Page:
There's a short story I read about a spaceship of human-analog crew that got caught in the gravity well and fatally crashed on a super-massive planet; the inhabitants of this planet were of course physically adapted to the high gravity, and when they found the craft, it was to them surprisingly thin hulled and they were curious about the pink pulpy blobs that they found within. Sound familiar?
"Heavy Planet" by Milton A. Rothman, originally published under the pseudonym "Lee Gregor" in the August 1939 issue of Astounding Science-Fiction, available at the Internet Archive. (I found this review on the web.) The story is told from the viewpoint of the alien who found the wrecked spaceship:
Ennis turned the prow of his boat to meet the path of the falling vessel. Curious, he thought, where were its wings? Were they retracted, or broken off? It ballooned closer, and it wasn't a glider. Far larger than any glider ever made, it was of a ridiculous shape that would not stand up for an instant. And with the sharp splash the body made as it struck the water—a splash that fell in almost the same instant it rose—a thought seemed to leap up in his mind. A thought that was more important than anything else on that planet; or was to him, at least. For if it was what he thought it was—and it had to be that—it was what Shadden had been desperately seeking for many years. What a stroke of inconceivable luck, falling from the sky before his very eyes!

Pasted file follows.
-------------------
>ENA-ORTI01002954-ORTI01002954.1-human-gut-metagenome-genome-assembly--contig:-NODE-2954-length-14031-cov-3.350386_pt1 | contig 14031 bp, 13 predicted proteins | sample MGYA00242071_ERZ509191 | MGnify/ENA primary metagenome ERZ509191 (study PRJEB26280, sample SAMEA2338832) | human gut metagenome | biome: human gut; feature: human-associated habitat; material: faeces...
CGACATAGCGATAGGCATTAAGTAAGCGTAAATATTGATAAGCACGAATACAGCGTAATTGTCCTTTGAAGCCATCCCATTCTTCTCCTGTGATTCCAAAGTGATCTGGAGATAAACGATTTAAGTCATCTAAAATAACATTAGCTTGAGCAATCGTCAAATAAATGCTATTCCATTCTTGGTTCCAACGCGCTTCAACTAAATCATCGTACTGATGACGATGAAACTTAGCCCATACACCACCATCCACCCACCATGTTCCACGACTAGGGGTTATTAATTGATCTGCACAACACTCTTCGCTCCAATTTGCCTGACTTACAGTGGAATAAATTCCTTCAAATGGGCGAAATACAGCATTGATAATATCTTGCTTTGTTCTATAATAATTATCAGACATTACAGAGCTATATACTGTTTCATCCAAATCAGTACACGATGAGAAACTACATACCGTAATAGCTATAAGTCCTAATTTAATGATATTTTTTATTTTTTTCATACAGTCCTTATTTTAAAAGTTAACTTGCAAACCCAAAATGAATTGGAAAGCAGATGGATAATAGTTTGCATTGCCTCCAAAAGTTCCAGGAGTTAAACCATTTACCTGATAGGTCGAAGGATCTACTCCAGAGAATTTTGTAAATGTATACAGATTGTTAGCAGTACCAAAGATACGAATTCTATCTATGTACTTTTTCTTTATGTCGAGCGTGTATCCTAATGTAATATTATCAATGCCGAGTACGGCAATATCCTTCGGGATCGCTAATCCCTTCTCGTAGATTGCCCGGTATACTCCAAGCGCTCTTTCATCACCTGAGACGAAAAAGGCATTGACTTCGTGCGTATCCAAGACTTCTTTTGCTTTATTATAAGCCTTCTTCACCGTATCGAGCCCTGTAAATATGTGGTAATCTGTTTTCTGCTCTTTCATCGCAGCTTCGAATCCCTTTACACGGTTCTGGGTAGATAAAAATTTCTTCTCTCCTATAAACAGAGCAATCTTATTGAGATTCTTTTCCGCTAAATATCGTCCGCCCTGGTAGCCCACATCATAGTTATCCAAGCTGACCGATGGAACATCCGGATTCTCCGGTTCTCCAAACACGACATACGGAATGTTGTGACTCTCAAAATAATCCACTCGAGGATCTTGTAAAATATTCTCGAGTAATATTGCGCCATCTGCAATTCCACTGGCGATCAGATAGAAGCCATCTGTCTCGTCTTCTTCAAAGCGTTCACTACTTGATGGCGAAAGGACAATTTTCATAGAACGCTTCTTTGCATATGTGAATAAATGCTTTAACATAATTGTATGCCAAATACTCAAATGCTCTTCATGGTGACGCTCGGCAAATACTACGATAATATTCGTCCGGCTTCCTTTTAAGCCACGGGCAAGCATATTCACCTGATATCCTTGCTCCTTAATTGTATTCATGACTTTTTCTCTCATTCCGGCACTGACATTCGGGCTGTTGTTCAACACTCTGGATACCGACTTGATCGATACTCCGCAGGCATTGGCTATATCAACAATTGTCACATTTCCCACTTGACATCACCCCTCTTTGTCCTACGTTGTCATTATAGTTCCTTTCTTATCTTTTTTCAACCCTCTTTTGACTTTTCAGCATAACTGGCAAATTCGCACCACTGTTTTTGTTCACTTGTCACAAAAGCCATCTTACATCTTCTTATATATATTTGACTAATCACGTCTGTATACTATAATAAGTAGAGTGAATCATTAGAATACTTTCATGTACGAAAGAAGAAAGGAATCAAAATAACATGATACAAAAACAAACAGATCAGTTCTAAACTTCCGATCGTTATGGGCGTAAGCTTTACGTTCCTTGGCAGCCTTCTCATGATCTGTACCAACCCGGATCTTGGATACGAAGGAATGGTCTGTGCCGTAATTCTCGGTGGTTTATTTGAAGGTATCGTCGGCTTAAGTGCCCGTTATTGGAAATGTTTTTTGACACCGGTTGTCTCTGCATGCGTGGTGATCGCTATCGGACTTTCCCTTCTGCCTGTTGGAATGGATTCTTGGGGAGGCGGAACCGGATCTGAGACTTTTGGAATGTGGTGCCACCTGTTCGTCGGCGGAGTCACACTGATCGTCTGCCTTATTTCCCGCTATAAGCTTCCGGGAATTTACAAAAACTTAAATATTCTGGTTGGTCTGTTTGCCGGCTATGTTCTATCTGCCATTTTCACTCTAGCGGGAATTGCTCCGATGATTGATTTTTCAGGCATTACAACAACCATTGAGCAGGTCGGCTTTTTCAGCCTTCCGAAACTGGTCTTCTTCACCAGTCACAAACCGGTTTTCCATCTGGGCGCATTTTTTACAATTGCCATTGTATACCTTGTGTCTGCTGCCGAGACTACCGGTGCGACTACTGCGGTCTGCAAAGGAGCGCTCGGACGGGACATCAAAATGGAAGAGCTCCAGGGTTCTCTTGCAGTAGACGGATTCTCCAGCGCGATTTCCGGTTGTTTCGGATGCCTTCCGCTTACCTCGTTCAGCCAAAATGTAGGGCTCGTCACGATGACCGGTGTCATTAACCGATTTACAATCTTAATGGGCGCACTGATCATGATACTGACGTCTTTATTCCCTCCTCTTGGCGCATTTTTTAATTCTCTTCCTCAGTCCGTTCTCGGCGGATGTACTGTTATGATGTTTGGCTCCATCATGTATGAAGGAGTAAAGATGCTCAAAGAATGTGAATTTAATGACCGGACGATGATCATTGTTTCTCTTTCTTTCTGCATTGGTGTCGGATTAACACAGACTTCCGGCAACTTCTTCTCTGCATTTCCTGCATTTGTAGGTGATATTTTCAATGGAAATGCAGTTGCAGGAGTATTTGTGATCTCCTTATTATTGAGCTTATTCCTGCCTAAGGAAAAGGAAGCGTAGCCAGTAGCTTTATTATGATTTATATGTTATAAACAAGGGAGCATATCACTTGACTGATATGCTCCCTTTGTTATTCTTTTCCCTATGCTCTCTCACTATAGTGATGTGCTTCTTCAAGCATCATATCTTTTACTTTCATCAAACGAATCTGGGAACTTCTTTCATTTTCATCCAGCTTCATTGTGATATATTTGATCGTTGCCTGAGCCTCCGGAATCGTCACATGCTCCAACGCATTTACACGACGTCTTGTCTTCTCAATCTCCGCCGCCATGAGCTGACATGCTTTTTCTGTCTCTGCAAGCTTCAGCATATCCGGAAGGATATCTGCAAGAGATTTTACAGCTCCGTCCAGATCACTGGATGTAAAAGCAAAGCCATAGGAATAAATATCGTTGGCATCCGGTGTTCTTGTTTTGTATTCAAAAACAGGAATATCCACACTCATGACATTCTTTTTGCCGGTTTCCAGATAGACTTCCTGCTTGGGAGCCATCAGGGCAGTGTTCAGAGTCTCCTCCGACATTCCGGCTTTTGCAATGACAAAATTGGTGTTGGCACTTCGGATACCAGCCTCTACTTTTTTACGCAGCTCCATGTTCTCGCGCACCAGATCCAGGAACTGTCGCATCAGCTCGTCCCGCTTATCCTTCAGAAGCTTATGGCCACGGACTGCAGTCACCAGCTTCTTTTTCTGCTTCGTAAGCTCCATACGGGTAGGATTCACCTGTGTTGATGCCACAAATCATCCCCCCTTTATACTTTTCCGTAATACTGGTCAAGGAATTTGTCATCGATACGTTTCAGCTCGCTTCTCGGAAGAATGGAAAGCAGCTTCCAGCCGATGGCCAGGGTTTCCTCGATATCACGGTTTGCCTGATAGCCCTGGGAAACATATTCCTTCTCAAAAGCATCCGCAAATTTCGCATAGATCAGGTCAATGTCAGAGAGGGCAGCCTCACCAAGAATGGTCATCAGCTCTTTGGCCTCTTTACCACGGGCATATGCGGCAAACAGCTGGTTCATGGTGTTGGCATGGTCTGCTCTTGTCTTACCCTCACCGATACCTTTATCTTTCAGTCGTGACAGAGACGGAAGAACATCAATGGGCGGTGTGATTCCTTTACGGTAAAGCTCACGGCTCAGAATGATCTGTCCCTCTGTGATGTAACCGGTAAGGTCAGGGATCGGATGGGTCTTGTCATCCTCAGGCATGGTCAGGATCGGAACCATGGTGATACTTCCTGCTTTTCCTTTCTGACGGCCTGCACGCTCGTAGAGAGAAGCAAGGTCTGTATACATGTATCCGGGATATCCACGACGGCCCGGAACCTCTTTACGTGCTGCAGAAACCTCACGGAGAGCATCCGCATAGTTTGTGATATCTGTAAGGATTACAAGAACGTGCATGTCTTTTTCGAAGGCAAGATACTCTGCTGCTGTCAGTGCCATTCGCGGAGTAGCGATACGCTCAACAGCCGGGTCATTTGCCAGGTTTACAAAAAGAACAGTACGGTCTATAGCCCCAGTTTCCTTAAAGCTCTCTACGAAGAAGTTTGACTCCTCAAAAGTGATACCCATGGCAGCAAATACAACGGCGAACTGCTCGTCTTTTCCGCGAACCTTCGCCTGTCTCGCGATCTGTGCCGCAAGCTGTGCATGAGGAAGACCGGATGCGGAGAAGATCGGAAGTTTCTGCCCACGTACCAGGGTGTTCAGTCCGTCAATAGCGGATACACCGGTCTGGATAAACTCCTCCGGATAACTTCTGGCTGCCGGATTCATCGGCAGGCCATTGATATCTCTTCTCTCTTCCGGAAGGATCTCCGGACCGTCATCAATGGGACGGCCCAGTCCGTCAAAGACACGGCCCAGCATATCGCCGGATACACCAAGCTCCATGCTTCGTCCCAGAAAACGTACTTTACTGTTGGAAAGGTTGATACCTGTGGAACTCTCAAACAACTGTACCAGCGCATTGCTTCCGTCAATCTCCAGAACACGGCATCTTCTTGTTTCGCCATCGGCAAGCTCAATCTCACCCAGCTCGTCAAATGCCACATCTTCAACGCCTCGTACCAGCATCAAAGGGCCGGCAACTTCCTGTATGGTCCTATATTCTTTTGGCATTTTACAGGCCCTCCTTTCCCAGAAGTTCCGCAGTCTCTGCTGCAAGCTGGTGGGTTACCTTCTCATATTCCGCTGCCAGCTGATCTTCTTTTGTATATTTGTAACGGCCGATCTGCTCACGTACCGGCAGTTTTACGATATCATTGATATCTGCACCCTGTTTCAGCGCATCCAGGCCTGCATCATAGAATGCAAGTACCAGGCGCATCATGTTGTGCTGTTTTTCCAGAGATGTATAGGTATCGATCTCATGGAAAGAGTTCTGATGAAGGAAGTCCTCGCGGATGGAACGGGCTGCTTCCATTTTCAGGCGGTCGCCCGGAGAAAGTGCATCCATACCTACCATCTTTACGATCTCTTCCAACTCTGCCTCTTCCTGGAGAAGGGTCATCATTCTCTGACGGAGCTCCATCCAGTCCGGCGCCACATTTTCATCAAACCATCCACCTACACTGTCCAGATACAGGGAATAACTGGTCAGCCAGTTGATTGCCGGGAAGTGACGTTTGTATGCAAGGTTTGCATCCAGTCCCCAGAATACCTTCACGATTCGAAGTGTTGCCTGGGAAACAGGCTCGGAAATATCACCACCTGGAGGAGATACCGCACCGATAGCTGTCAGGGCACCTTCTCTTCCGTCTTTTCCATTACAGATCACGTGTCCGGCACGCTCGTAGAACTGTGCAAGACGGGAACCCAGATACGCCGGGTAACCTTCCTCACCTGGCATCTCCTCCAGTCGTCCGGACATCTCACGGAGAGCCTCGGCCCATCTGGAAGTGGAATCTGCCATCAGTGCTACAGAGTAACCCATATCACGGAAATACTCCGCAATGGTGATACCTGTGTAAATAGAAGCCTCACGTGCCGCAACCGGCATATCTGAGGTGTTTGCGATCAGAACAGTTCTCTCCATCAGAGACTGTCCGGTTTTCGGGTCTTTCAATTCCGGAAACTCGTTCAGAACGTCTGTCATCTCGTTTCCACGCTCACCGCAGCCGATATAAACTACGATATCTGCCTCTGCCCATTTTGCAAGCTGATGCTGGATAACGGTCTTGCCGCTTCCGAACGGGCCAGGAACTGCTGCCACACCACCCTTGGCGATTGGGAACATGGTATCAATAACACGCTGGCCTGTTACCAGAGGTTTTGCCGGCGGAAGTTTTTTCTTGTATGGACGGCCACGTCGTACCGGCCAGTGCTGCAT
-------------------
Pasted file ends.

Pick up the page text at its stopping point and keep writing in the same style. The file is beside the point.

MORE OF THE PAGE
The silvery shape rode the ragged waters lightly. Ennis' craft came up with a rush; he skilfully checked its speed and the two came together with a slight jar. The metal of the strange vessel dented as if it were made of rubber. Ennis stared. He put out an arm and felt the curved surface of the strange ship. His finger prodded right through the metal. What manner of people were they who made vessels of such weak materials?
He moored his little boat to the side of the larger one and climbed to an opening. The wall sagged under him. He knew he must be careful; it was frightfully weak. It would not hold together very long; he must work fast if it were to be saved. The atmospheric pressure would have flattened it out long ago, had it not been for the jagged rent above which had allowed the pressure to be equalized.
He reached the opening and lowered himself carefully into the interior of the vessel. The rent was too small; he enlarged it by taking the two edges in his hands and pulling them apart. As he went down he looked askance at the insignificant plates and beams that were like tissue paper on his world. Inside was wreckage. Nothing was left in its original shape. Crushed, mutilated machinery, shattered vacuum tubes, sagging members, all ruined by the gravity and the pressure.
There was a pulpy mess on the floor that he did not examine closely. It was like red jelly, thin and stalky, pulped under a gravity a hundred times stronger and an atmosphere ten thousand times heavier than that it had been made for.
He was in a room with many knobs and dials on the walls, apparently a control room. A table in the center with a chart on it, the chart of a solar system. It had nine planets; his had but five.
Then he knew he was right. If they came from another system, what he wanted must be there. It could be nothing else.